Astronomers Discover Milky Way’s Hot Halo

by Jason Major on September 24, 2012

Artist’s illustration of a hot gas halo enveloping the Milky Way and Magellanic Clouds (NASA/CXC/M.Weiss; NASA/CXC/Ohio State/A.Gupta et al.)

Our galaxy — and the nearby Large and Small Magellanic Clouds as well — appears to be surrounded by an enormous halo of hot gas, several hundred times hotter than the surface of the Sun and with an equivalent mass of up to 60 billion Suns, suggesting that other galaxies may be similarly encompassed and providing a clue to the mystery of the galaxy’s missing baryons.

The findings were reported today by a research team using data from NASA’s Chandra X-ray Observatory.

In the artist’s rendering above our Milky Way galaxy is seen at the center of a cloud of hot gas. This cloud has been detected in measurements made with Chandra as well as with the European Space Agency’s XMM-Newton space observatory and Japan’s Suzaku satellite. The illustration shows it to extend outward over 300,000 light-years — and it may actually be even bigger than that.

While observing bright x-ray sources hundreds of millions of light-years distant, the researchers found that oxygen ions in the immediate vicinity of our galaxy were “selectively absorbing” some of the x-rays. They were then able to measure the temperature of the halo of gas responsible for the absorption.

The scientists determined the temperature of the halo is between 1 million and 2.5 million kelvins — a few hundred times hotter than the surface of the Sun.

But even with an estimated mass anywhere between 10 billion and 60 billion Suns, the density of the halo at that scale is still so low that any similar structure around other galaxies would escape detection. Still, the presence of such a large halo of hot gas, if confirmed, could reveal where the missing baryonic matter in our galaxy has been hiding — a mystery that’s been plaguing astronomers for over a decade.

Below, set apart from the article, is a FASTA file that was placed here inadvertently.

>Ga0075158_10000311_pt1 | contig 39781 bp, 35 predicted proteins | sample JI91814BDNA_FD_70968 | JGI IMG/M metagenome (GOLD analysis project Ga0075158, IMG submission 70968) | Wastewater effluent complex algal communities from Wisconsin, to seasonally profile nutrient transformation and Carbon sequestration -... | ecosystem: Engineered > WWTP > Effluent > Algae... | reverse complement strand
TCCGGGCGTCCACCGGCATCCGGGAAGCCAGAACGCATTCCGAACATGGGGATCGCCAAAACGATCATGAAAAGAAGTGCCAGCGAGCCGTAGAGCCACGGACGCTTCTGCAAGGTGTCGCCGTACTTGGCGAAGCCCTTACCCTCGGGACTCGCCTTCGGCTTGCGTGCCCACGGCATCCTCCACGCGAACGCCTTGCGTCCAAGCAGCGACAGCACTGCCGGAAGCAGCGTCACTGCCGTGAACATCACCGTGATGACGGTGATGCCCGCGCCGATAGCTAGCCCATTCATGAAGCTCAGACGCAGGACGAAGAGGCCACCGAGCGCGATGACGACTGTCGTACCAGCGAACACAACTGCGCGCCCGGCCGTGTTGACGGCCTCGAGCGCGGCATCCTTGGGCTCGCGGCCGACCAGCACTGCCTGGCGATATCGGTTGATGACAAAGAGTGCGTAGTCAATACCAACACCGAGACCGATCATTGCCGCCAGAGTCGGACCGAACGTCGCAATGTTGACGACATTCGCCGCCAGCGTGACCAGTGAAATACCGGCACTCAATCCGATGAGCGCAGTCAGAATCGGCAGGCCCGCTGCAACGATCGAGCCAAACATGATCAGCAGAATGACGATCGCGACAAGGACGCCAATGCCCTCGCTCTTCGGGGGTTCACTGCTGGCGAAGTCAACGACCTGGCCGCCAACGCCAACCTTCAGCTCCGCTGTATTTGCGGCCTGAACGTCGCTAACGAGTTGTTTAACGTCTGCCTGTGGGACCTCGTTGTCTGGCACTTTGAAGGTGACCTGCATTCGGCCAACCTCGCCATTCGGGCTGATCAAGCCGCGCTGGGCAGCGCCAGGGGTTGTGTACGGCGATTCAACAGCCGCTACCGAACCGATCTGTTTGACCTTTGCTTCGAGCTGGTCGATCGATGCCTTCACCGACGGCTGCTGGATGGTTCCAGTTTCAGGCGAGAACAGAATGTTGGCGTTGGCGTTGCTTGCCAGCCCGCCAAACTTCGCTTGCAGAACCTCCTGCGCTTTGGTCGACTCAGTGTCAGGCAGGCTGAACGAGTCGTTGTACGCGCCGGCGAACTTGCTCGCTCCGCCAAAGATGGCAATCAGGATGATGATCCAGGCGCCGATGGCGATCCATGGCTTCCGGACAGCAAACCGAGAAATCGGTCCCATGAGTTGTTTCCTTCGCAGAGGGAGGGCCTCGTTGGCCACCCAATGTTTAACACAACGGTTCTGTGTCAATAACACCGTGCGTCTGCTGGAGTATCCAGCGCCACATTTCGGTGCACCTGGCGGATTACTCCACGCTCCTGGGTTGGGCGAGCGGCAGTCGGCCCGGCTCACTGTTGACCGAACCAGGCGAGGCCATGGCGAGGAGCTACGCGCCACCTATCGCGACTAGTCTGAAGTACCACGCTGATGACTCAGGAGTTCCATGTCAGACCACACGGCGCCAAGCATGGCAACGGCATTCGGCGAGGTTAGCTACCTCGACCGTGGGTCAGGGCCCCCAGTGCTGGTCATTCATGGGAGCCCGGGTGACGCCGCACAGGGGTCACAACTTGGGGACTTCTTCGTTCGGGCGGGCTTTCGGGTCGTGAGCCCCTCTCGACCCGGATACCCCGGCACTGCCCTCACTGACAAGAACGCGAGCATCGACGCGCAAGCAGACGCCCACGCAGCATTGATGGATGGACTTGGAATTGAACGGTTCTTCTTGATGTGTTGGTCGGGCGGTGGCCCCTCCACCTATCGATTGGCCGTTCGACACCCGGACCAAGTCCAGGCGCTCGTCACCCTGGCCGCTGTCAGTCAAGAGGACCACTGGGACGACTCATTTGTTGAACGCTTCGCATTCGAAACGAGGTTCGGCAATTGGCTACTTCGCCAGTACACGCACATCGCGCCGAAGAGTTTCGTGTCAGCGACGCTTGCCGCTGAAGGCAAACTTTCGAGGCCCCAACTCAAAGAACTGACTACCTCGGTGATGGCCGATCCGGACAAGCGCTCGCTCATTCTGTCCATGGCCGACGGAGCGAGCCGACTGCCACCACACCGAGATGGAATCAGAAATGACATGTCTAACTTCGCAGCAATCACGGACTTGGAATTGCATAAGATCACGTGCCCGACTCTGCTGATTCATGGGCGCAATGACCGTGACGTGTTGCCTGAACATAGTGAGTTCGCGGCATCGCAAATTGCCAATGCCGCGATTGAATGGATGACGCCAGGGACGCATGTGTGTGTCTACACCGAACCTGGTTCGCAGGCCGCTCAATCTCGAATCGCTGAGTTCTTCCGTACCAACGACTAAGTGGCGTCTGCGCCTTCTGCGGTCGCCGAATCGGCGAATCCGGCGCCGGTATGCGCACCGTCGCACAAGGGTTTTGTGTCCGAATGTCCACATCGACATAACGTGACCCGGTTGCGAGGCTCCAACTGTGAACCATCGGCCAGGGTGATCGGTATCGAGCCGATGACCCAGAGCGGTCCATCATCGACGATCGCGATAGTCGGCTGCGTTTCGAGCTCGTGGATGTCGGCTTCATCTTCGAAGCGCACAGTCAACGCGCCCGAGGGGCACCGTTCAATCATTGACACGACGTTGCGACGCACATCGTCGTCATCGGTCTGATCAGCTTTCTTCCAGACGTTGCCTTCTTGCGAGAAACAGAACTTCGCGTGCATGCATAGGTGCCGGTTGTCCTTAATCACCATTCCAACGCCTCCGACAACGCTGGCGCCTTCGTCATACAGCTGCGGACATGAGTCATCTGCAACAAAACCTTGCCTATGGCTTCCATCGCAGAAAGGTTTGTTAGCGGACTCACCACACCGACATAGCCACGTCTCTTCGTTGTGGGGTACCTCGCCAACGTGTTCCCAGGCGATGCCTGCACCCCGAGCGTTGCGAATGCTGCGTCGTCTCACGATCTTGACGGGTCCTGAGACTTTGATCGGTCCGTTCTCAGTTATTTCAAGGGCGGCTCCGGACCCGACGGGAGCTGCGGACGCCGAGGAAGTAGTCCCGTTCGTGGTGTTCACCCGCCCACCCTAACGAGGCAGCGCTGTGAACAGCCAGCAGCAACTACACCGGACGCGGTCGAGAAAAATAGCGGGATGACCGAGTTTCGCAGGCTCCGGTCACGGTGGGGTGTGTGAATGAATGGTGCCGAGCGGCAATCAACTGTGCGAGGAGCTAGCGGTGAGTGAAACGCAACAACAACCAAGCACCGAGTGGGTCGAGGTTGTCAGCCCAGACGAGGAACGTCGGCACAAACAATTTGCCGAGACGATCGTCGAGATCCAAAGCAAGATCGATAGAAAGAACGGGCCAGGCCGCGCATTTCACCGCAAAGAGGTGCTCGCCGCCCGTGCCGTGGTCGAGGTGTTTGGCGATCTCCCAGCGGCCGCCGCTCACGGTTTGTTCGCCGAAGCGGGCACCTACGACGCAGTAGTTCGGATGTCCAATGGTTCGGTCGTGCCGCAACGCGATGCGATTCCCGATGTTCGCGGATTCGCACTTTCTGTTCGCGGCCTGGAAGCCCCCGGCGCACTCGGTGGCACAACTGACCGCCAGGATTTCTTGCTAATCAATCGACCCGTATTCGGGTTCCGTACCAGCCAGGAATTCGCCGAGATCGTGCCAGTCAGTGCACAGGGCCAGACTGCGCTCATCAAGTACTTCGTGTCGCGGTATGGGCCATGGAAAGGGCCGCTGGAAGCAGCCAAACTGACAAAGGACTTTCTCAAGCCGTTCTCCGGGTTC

Unrelated to dark matter or dark energy, the missing baryons issue was discovered when astronomers estimated the number of atoms and ions that would have been present in the Universe 10 billion years ago. But current measurements yield only about half as many as were present 10 billion years ago, meaning somehow nearly half the baryonic matter in the Universe has since disappeared.

Recent studies have proposed that the missing matter is tied up in the comic web — vast clouds and strands of gas and dust that surround and connect galaxies and galactic clusters. The findings announced today from Chandra support this, and suggest that the missing ions could be gathered around other galaxies in similarly hot halos.

Even though previous studies have indicated halos of warm gas existing around our galaxy as well as others, this new research shows a much hotter, much more massive halo than ever detected.

“Our work shows that, for reasonable values of parameters and with reasonable assumptions, the Chandra observations imply a huge reservoir of hot gas around the Milky Way,” said study co-author Smita Mathur of Ohio State University in Columbus. “It may extend for a few hundred thousand light-years around the Milky Way or it may extend farther into the surrounding local group of galaxies. Either way, its mass appears to be very large.”

Read the full news release from NASA here, and learn more about the Chandra mission here. (The team’s paper can be found on

Inset image: NASA’s Chandra spacecraft (NASA/CXC/NGST)

NOTE: the initial posting of this story mentioned that this halo could be dark matter. That was incorrect and not implied by the actual research, as dark matter is non-baryonic matter while the hot gas in the halo is baryonic — i.e., “normal” — ¬†matter. Edited. – JM


A graphic designer in Rhode Island, Jason writes about space exploration on his blog Lights In The Dark, Discovery News, and, of course, here on Universe Today. Ad astra!

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